So, suffice it to say, being good is not enough. So many people believe that the purpose of Christianity (i.e Christianity as a religion; the teachings of Jesus) is to make us good, good enough to deserve God’s forgiveness and acceptance, because of our Christian character. However, we are not saved by our Christian character; we are saved for Christian character! However, no matter how good we are as those being re-created in the “image of Christ”, here is the bottom line: although none of us may ever be as bad as we could be, none of us will ever be as good as we should be! This explains why salvation is a “process”, for each of us as a follower of Jesus is always a “work in progress.” There are tenses to salvation. If anyone asks you, “Are your saved?”, the proper response is, “Yes, I am saved, I am being saved, and I shall be saved.” That is why we pray in the Lord’s Prayer, “…deliver us from evil”, and why we are admonished “keep alert…for like a roaring lion your adversary the devil prowls around, looking for someone to devour. Resist him, steadfast in your faith” (Luke 11 and I Peter 5:8-9), “Beloved, I urge you as aliens and exiles (i.e. in this world) to abstain from the desires of the flesh that wage war against the soul” (I Peter 2: 11), so as obedient servants of our Servant Lord we will be able to say we are “…confident of this, that the one who began a good work in us will being it to completion“ (I.e. the completion of our salvation – Philippians 4:6), when we are raised with Christ and stand before the throne of God clothed in His righteousness, “…robes made white in the blood of the Lamb” (Revelation 7: 8-14), with “palm branches” in our hands” (Rev. 7:9 — the symbol of victory, our victory over sn and death) , joining in the singing of the great Te Deum” of heaven, “Worthy is the Lamb…Blessing and glory and wisdiom and thanksgiving and honor and power to our God forever and ever. Amen.” (Rev. 7:10-12).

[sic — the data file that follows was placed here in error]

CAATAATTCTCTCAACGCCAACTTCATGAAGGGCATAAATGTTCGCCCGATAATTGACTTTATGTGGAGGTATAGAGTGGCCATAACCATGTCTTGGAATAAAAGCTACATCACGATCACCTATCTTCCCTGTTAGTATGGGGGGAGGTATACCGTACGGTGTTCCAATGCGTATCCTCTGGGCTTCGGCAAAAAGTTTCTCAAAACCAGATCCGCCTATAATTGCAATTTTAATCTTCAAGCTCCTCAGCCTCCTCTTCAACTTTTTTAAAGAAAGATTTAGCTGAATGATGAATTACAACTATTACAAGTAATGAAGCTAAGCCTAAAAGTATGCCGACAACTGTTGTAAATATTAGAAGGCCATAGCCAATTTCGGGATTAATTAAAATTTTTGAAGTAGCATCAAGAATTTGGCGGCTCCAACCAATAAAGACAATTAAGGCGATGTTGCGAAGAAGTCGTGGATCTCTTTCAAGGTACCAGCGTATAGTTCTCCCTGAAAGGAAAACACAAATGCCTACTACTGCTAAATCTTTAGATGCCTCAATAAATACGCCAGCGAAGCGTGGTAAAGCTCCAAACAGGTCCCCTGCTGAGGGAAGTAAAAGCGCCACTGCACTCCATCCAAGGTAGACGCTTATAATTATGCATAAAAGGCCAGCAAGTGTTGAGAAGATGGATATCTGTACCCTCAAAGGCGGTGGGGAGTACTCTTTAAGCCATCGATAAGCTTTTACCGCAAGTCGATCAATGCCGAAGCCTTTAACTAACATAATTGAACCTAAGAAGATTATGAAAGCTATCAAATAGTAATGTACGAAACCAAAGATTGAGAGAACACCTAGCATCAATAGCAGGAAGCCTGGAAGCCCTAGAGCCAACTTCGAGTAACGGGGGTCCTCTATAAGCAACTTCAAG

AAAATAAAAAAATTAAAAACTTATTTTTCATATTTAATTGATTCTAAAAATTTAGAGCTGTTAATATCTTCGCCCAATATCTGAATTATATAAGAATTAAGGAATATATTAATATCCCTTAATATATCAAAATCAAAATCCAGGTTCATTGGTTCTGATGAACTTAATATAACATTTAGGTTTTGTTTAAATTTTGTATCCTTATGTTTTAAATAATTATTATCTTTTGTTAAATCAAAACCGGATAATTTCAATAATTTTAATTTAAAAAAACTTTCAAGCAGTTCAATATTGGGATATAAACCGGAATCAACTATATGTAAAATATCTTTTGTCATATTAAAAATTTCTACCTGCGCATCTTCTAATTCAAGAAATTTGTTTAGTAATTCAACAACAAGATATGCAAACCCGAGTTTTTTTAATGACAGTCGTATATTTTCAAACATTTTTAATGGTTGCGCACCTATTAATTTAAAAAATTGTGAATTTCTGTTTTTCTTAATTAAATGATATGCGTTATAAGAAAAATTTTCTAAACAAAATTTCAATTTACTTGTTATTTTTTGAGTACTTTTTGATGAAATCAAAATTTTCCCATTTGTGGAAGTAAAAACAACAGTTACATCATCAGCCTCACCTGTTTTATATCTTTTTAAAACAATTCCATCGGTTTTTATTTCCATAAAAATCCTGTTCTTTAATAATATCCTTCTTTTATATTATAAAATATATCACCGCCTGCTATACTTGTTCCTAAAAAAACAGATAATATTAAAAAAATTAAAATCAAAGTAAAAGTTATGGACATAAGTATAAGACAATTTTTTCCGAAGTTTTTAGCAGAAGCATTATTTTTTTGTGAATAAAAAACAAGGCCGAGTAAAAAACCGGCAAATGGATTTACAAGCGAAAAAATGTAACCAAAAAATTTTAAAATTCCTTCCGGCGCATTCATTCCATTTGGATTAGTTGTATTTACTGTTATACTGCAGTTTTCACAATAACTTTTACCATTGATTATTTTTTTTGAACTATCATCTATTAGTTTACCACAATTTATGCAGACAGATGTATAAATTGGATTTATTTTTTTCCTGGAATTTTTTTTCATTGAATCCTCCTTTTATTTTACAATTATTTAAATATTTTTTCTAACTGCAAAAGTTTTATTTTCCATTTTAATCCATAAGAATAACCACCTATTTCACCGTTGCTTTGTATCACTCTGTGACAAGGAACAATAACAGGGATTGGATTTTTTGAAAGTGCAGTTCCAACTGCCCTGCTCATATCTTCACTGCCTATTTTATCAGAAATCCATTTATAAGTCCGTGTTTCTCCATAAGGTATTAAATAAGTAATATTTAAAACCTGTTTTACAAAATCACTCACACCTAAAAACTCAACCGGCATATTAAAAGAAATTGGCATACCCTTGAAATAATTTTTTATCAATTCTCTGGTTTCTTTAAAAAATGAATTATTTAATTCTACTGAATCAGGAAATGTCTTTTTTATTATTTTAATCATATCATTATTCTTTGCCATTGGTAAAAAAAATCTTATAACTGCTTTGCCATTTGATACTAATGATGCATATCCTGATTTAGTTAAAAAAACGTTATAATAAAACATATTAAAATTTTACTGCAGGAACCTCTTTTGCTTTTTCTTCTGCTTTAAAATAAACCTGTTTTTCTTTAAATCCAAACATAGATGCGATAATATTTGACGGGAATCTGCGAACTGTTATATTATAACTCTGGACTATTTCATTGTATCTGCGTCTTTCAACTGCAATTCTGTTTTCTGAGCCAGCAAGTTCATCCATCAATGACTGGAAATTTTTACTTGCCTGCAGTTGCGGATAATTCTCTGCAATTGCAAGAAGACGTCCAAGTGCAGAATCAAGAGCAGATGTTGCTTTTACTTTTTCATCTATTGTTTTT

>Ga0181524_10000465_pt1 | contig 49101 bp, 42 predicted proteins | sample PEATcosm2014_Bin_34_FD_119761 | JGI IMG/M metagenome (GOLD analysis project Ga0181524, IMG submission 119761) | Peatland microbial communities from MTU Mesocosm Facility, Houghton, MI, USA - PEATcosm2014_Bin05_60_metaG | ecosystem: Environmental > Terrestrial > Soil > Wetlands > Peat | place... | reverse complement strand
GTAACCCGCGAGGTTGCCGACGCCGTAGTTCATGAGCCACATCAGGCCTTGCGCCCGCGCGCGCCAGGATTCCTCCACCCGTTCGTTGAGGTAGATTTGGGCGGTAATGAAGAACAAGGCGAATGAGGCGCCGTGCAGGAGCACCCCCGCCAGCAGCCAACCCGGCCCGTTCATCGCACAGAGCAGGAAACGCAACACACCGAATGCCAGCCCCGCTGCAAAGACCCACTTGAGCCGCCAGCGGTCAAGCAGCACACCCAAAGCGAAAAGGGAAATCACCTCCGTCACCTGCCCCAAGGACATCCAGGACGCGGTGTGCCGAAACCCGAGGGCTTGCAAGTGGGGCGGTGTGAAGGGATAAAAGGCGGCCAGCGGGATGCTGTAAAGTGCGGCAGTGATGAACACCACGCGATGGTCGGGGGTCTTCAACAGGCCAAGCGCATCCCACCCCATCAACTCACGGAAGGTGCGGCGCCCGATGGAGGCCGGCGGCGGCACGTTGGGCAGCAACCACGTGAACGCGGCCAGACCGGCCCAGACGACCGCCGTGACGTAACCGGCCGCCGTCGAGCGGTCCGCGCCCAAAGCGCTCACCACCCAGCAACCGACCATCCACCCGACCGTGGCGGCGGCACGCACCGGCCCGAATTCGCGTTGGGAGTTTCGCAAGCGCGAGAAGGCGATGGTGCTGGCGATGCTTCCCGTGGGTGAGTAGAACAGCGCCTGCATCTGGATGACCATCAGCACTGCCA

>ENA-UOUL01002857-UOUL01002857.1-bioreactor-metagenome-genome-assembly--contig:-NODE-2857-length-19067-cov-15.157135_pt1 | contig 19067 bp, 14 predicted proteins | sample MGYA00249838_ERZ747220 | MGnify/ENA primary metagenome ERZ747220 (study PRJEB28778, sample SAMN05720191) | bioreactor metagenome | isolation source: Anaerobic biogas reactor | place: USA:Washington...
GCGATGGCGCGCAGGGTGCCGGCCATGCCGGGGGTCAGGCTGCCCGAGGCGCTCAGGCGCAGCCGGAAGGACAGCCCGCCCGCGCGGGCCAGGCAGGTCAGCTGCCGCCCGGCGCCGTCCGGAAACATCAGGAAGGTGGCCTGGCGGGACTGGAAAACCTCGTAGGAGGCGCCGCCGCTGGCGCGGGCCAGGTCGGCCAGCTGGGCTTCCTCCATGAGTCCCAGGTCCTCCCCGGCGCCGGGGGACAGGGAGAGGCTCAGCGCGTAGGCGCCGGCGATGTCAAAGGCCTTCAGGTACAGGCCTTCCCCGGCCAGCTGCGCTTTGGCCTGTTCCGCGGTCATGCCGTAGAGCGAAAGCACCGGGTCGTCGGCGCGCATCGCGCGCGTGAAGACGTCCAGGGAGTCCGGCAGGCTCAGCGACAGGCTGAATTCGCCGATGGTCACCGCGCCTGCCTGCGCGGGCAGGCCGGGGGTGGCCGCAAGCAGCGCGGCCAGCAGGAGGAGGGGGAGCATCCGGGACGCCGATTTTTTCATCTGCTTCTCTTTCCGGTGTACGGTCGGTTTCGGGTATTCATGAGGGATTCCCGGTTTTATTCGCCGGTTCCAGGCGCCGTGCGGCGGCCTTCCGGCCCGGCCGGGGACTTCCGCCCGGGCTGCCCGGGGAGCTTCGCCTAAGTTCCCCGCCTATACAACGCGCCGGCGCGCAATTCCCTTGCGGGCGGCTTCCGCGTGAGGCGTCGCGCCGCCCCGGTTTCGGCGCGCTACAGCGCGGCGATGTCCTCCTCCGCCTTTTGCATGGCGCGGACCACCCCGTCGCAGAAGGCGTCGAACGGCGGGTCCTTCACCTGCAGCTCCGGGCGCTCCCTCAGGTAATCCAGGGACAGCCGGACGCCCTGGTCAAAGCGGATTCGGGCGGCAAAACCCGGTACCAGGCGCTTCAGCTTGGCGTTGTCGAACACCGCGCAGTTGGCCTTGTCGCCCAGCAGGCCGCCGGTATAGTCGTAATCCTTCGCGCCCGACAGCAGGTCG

Suffice it to say, Christianity is more than a religion, more than a philosophy — it is a person, the person of Jesus Christ, “the Lamb of God, who takes away the sin of the world” , who lives and reigns forever as Lord of heaven and earth! It is the person of Jesus, the unique and solitary Son of God, the eternal Word that was made flesh, born of woman that we might be born of God, who makes Christianity different from all other religions. Jesus never gave the impression that the purpose of His mission was to establish a new religion. He visited this plane to proclaim the kingdom of God, “to seek and to save the lost” (Luke 19:10), to “give himself as a ransom for many” (Matthew 20:28), with the hope that those who heard His claims, witnessed His mighty deeds, observed His sacrificial death and listened to the testimony of “eyewitnesses” proclaiming His victorious resurrection, “…might come to believe that he is the Messiah, the Son of God, and that through believing they might have life in his name” (John 20:31). Furthermore, His mission was to begin building His Church, as an outpost of the kingdom of God in this world, saying “…and the gates of hell will not prevail against it” (Matthew 16:18). Many people interpreting this text see Christ’s Church in a defensive posture, like a fortress under attack by the powers of hell, but the Greek of the New Testament makes it clear that the picture Jesus gave His disciples was that of His Church on the offensive, battering at the very “gates of hell”, which will not be able to stand against it! It is certainly true that the “powers and principalities of evil” that have been arrayed against the Church since the beginning are strong, but they are not omnipotent, and they will not be able to stand against the kingdom of God and His righteousness! It was the late Elton Trueblood, a well-known and highly respected Quaker theologian and author, who pointed out in one of his books, The Incendiary Fellowship, that the metaphors Jesus used for His Church were revolutionary images that had one thing in common, the idea of “penetration.” The “light” penetrates the darkness and dispels it, the “salt” penetrates the meat and preserves it, the “keys” penetrate the lock and open it, etc. Christianity is all about penetrating the social and political structures of this world with the power of the Gospel of the kingdom of God, and actually living the metaphors of Jesus!